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Feb10-11, 09:37 AM
P: 1,115
Quote Quote by Ken G View Post
The timescale is much faster, the sound crossing time of a few minutes. That's the timescale for dynamical stability, and is so short that we may assume the gas is virialized...
Wow, surprised at first. But a little thought and clearly convective flow rate vs speed of sound in a fluid are vastly different. A bit like conduction charge speed in a metal vs signal speed in the same. And these sound waves can cross the convective zone with little dissipation?
...That means stars have a somewhat opposite response to being heated than you might think-- they get cooler when you add heat to them! "They plump when you cook 'em", basically, and the work done against gravity ends up lowering the temperature-- so sometimes it is said they have a "negative heat capacity," in effect. This prevents the thermal runaway that fusion might otherwise be given to.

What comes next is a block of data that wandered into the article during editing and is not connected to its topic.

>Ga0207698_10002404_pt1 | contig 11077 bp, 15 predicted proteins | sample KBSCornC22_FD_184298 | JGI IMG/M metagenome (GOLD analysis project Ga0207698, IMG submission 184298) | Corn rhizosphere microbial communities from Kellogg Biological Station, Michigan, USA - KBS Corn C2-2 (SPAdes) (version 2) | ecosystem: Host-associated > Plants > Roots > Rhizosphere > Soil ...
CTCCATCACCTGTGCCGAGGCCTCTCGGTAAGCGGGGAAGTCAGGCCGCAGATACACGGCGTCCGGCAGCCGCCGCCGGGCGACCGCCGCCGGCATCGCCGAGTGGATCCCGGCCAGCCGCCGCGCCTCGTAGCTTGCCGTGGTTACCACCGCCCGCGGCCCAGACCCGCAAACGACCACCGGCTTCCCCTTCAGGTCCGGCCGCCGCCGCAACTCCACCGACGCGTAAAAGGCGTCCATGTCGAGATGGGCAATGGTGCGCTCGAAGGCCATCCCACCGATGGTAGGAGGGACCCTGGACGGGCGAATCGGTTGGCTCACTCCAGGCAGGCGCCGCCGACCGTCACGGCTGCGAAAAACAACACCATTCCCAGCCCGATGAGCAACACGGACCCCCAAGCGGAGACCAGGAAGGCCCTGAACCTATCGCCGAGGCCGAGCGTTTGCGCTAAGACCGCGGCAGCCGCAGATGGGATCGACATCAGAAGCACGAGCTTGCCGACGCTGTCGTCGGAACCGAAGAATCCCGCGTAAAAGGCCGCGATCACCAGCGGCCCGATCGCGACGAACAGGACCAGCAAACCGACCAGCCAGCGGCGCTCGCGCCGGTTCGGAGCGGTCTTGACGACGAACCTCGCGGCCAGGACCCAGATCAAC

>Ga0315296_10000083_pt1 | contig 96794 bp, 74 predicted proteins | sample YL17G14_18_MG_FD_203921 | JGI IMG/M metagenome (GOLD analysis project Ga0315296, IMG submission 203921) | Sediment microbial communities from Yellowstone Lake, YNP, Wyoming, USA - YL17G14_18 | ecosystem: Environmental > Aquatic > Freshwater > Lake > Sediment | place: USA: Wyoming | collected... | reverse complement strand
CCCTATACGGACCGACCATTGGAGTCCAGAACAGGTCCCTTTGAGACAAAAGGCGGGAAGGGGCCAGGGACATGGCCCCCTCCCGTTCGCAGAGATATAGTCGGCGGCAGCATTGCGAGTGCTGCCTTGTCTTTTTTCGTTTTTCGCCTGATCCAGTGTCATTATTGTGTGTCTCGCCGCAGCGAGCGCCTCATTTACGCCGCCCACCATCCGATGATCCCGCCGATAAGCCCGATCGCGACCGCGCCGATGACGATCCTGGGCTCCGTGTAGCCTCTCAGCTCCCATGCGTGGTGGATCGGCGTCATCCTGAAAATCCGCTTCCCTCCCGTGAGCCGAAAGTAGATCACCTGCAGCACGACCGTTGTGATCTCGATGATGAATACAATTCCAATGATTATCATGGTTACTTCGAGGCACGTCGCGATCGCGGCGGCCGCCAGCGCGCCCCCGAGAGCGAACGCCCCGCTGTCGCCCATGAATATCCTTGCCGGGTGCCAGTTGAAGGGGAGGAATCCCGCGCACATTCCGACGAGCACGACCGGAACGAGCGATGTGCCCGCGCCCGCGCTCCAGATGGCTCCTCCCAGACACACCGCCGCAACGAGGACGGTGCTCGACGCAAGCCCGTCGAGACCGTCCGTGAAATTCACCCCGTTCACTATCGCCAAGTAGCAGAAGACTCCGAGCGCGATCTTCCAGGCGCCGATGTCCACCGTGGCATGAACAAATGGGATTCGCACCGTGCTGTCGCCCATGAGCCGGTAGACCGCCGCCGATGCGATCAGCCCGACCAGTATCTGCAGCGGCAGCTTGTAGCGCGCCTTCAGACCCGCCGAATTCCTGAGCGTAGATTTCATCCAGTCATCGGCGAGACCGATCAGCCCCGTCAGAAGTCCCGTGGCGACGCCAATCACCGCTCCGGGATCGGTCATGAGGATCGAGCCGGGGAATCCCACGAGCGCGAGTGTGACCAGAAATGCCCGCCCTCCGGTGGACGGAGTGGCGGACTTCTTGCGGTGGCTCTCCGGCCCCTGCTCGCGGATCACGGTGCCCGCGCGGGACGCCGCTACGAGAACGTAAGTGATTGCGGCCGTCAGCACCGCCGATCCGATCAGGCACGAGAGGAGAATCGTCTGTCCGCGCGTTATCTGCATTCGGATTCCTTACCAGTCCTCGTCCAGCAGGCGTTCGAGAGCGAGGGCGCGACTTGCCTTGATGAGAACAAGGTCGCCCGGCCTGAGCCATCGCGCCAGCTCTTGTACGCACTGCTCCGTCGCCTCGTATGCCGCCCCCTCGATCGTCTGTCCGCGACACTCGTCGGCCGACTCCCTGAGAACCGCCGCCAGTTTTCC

Ah yes - core pushing out experiences a damping back-reaction, meanwhile the outflow towards the exterior enlarges the star somewhat, which requires conversion of thermal into increased gravitational potential energy. Cool (pun intended)!
Rather than an issue of damping, I think it would be an issue of an absence of an "inertia" term. Stable dynamical equilibria overshoot and generate oscillation because of inertia, which then has to damp out, but stable thermal equilibria (or bank accounts) have no such inertia-- there is no term that drives the cycle to overshoot once the balance between fusion rate and luminosity is recovered.
Well in a sense, sans some interesting learning and relearning on the way, have come full cycle re original comment - it's all in equilibrium, so what the heck. But you will probably argue it's only quasi-equilibrium - there's a usually imperceptible dynamical balance driven from without, yes?